It would be curious if there was much in the way of secrecy concerning such a tank (especially the older variants) unless there was some kind of special armour installed?  I do agree that there isn't much in the way of information concerning the Olifant tanks although just considering book sources on the South African military vehicles themselves, there isn't much in the way of information solely devoted to those either (Casspir, Buffel, Eland and so on).  Considering how specialised and customised most of the armoured vehicles seem to be, it is a little surprising that they have not had more coverage than is the case.

 

Not speaking of such exotic items as armor, just about the humble, V-12, air cooled 750hp diesel engine which replaced the original Meteor in the Olifant whose origin appears hard to track..... but sounds suspiciously close to a Israeli furnished AVDS-1790...... :P​ 


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#15 exT70

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Posted 17 June 2018 - 1916 PM

Olifant Mk1 and Mk1a had nothing specialised armour wise. Mostly standard IDF Cent upgrades. Incl Continental AVDS 1790 engine.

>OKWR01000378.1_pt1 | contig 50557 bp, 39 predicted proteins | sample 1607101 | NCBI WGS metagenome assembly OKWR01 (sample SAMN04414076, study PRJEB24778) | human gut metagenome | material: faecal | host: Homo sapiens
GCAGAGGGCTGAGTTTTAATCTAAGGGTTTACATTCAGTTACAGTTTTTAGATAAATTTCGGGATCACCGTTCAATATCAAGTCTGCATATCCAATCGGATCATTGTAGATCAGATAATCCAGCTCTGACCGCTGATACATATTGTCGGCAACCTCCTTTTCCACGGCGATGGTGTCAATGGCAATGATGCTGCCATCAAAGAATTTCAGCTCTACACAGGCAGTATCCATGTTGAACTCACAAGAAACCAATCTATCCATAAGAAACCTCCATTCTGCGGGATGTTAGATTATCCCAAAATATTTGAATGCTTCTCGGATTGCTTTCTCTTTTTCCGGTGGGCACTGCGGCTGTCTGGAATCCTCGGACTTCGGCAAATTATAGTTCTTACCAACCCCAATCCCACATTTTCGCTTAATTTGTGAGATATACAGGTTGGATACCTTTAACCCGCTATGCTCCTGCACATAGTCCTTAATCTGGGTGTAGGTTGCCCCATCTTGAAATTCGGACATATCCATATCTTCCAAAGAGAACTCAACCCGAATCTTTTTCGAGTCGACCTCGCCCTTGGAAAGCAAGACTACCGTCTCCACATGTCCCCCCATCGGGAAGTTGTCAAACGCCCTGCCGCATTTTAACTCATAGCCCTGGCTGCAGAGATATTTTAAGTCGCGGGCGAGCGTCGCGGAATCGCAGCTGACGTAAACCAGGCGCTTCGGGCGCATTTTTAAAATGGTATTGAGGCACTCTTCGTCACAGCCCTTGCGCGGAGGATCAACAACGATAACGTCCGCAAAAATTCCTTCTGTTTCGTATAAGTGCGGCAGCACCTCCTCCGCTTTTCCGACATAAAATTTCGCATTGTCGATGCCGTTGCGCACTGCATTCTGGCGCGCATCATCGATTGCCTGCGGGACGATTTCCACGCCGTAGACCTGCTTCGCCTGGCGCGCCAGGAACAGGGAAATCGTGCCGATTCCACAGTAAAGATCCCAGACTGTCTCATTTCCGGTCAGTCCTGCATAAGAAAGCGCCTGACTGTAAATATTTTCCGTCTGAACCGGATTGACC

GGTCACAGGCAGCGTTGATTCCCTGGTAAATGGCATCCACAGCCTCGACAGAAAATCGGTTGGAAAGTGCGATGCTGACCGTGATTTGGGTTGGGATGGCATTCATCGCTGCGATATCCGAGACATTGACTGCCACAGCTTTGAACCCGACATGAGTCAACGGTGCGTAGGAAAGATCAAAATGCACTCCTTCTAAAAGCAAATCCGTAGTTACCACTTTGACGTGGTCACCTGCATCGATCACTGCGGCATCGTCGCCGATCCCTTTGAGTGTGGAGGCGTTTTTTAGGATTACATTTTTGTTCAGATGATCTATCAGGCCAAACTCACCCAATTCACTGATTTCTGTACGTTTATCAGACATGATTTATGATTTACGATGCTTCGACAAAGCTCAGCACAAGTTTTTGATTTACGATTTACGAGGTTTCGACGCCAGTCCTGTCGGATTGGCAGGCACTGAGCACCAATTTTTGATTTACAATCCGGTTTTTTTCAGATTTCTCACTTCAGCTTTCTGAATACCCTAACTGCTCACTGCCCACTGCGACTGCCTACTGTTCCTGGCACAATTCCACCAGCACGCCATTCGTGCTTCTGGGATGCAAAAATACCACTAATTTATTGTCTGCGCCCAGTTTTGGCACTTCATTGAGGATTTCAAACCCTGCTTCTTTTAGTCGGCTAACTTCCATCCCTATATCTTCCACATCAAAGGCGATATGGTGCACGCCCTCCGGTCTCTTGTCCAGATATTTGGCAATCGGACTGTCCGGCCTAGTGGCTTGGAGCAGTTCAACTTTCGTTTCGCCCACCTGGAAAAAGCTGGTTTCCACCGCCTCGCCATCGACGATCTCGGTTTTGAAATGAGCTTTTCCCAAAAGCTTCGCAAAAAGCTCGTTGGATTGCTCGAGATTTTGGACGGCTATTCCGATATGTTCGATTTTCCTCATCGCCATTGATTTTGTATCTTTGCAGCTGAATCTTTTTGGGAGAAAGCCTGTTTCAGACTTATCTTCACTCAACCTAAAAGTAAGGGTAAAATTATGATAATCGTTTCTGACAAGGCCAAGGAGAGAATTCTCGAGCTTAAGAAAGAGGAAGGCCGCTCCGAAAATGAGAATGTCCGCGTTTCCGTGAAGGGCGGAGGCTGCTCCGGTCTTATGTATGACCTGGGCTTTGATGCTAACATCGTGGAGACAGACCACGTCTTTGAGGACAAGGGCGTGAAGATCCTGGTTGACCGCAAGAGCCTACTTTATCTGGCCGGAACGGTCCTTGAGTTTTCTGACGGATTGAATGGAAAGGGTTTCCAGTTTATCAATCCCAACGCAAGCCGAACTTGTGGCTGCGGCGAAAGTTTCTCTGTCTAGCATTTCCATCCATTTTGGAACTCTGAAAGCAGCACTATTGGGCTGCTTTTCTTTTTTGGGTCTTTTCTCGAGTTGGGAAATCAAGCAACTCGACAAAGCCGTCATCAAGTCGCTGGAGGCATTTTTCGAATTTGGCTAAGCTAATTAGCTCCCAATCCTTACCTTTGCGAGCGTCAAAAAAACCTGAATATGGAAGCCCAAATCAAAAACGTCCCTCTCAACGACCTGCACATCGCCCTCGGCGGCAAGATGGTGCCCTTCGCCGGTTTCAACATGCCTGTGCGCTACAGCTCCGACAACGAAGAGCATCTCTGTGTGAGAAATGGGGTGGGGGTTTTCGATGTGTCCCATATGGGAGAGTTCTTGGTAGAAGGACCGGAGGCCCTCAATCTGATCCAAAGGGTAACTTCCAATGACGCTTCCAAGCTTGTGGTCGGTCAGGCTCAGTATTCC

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#16 exT70

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Posted 17 June 2018 - 1919 PM

Speaking of the fighting in Angola, there persists the legend (like the disproved story of Panthers being used by the French in Indochina), of Ukrainian-supplied T-64s being used in very small numbers in Angola. IMO, there's enough to the story to bring it up every once in awhile...


If there were, the SADF/SAAC was not aware of it....
I very destinctly remember discussions around modern armour during vehicle recognition and Anti-SA lectures, and specifically when the T64 was brought up us wide eyed 19 year olds were told wed be totally screwed (not the words used) should they be brought into theatre.
There were however realistic concerns that T72s would be brought in, which is why the SADF bought at least 2 and tested them.

Edited by exT70, 17 June 2018 - 1934 PM.

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#17 exT70

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Posted 19 June 2018 - 1509 PM

Found old pic of Olifant enginge

Attached Files


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#18 Jim Warford

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Posted 19 June 2018 - 2315 PM

Speaking of the fighting in Angola, there persists the legend (like the disproved story of Panthers being used by the French in Indochina), of Ukrainian-supplied T-64s being used in very small numbers in Angola. IMO, there's enough to the story to bring it up every once in awhile...


If there were, the SADF/SAAC was not aware of it....